Taking the lead

Do you have what it takes to become a lead volunteer? Waterfront gets stuck into maintenance work along the Hertford Union Canal and meets the volunteers keeping this stretch of water in tip-top shape

Illustration: Alan Baker


At the middle lock on the Hertford Union Canal in central London, a graffiti artist is rolling battleship grey paint over a nearby wall to form the background for a new piece. Giles Williams, a Canal & River Trust lead volunteer and towpath ranger, strolls up to take a look. But, ranger or otherwise, Giles isn’t planning to lay down the law; instead he asks the artist if it were suitable for him to design something for the nearby lock gates.

“They get tagged so much they might do better with a design,” Giles explains, and contact details are exchanged before this positive meeting of canal user and Trust volunteer comes to a close. “For somebody who always considered themselves to be shy, I’ve been surprised how much I enjoy meeting people,” says Giles, who has been volunteering for two years. “As a towpath ranger, we are meant to engage with the public and I turned out to be pretty good at it. That’s one of the things about volunteering, you might end up discovering skills you never used before.”

The Canal & River Trust has numerous roles for volunteers, who have become an essential part of the canal support system. Giles volunteers as both towpath ranger and lock-keeper at Old Ford Lock on the Lea. He began volunteering after he was diagnosed with myasthenia gravis, a condition similar to MS, and wanted to find a way to get outdoors and maintain his fitness.

As he was a canal lover, he approached the Trust and is now a lead volunteer. That means that with the support of the Trust, he helps organise other volunteers and also receives training opportunities. As a towpath ranger, he takes his team of volunteers along the busy East London canals every Thursday to collect rubbish, trim brambles, greet the public and generally keep an eye on things.

Today’s team includes Nick and Mal. Nick has been out of work for two years and is looking for activities to restore his confidence and discipline, while Mal has been homeless since 2009. He is currently living in a local park and wants to use volunteering as the basis for an eventual return to work. He says that if he wasn’t on the towpath, he’d be in the library reading philosophy. Both Nick and Mal are cheerful and enthusiastic, enjoying the weather, the company and the chance to be active and do something helpful.

“People volunteer for many reasons but we mainly work with retirees or people without work, who have nothing else to do,” says Giles. “It keeps them physically and socially active.” It’s clear from meeting Giles and his team that people don’t just volunteer out of a sense of altruism – they do so because there are tangible physical and mental benefits and because it provides a level of commitment that they are comfortable with.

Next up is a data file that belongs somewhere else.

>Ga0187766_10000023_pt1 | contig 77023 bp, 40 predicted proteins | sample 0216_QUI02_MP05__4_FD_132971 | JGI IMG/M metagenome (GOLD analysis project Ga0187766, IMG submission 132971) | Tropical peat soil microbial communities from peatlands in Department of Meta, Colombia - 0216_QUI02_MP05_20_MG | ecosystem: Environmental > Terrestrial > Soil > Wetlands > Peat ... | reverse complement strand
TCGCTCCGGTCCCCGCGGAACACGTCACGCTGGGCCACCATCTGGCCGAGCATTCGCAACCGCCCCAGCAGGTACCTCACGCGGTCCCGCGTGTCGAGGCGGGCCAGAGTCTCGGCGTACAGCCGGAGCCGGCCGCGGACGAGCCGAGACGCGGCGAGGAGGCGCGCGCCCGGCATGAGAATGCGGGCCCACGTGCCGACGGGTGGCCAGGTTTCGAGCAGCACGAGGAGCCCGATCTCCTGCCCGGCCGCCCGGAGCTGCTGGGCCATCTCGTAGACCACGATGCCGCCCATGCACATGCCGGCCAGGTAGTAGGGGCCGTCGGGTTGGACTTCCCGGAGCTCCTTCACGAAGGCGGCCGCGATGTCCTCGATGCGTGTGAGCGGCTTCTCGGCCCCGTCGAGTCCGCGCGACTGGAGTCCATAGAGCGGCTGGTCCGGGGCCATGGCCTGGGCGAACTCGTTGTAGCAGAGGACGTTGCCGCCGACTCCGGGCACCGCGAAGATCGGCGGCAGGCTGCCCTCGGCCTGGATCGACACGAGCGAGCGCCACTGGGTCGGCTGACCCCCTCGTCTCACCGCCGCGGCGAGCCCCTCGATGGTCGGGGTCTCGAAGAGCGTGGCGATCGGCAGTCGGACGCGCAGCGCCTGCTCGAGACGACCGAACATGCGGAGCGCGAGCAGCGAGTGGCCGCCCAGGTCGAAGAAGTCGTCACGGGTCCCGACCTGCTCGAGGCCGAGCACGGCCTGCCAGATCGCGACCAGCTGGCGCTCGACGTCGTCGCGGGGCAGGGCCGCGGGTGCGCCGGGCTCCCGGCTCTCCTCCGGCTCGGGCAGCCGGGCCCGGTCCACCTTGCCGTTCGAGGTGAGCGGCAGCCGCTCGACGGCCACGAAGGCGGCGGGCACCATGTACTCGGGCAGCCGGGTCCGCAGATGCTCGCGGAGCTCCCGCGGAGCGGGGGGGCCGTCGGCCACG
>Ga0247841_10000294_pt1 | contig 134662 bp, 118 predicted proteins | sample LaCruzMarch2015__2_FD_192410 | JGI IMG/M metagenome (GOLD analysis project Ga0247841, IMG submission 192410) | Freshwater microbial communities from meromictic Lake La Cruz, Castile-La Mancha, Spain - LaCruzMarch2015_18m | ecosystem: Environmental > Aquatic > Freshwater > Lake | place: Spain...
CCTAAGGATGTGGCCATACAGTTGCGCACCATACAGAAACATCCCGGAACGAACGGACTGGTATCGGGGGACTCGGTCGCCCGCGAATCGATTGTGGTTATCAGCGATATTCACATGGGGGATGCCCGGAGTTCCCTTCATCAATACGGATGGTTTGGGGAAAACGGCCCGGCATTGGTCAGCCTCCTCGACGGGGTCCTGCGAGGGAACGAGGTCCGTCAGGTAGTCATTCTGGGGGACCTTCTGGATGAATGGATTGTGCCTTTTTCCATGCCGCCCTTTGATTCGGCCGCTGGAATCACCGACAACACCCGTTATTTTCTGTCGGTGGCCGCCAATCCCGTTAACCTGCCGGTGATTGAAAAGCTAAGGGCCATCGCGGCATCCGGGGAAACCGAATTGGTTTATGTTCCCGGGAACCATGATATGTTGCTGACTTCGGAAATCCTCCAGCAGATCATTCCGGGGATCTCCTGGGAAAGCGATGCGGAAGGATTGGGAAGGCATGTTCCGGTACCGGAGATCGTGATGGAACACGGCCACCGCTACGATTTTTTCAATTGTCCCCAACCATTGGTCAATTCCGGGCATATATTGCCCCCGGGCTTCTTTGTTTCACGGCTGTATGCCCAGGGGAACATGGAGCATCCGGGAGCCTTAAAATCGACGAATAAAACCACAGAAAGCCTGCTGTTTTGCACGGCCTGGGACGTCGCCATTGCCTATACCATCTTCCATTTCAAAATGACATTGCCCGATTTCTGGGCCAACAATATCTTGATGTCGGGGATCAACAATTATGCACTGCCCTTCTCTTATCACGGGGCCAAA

Giles believes volunteering has helped both his mental and physical health, and research supports anecdotal evidence. A study has shown that adults over 50 who volunteer on a regular basis are less likely to develop high blood pressure while a 2013 review followed a group of people over time and discerned that “volunteering had favourable effects on depression, life satisfaction and wellbeing”.

 “It’s well known that daylight, exercise and fresh air are three solutions to depression,” says Giles. “Volunteering with the Trust provides exercise and fresh air – you just can’t guarantee the sunshine.” Fortunately, we have picked a pleasant morning for our session, which takes us along the short, pretty Hertford Union to Giles’s lock by the Olympic Stadium. Along the way, several bags of litter are collected, plants are trimmed and a couple of student artists are handed a dozen discarded cans for a sculpture they are creating. The level of engagement is always friendly, whether the rangers are talking to boaters, cyclists, dog walkers or joggers. “We’re not busybodies, though we do get confused for them and have to be careful how we approach people,” Giles emphasises. “In fact, this really isn’t a job for a busybody.”

Giles believes volunteering has been very good for him, and recommends it for others. What would his advice be to anybody thinking of contacting the Canal & River Trust? Giles thinks for a minute before responding. “If anybody is thinking of volunteering I’d suggest they pick something that looks interesting and give it a try,” he says. “If you enjoy it, carry on; if you don’t, pick something else because there are buckets of different jobs. You can be in an office, you can work with the archive, and there’s half-a-dozen different outside roles from dealing with people to dealing with machines. There’s also training available.”

The Canal & River Trust is also trying to reach out to different sections of the population to expand its volunteering base from the retirees who are so highly valued but in such great demand. The hard-working Mal is the first homeless volunteer that Giles has worked with, while a major oil leak on the Lea mobilised the young boat dwellers of Hackney to come out in force. Nick started volunteering last summer and now tries to come every week. “It’s giving me some commitment that might have been lacking for a couple of years,” he says. “It suits me, I also help out in the office, for the discipline of being somewhere regularly. On Tuesday I was designing posters, now I’m doing this. I want to move back into work and it’s all about getting my confidence back.”

 For more information on how to become a lead volunteer, head to our website.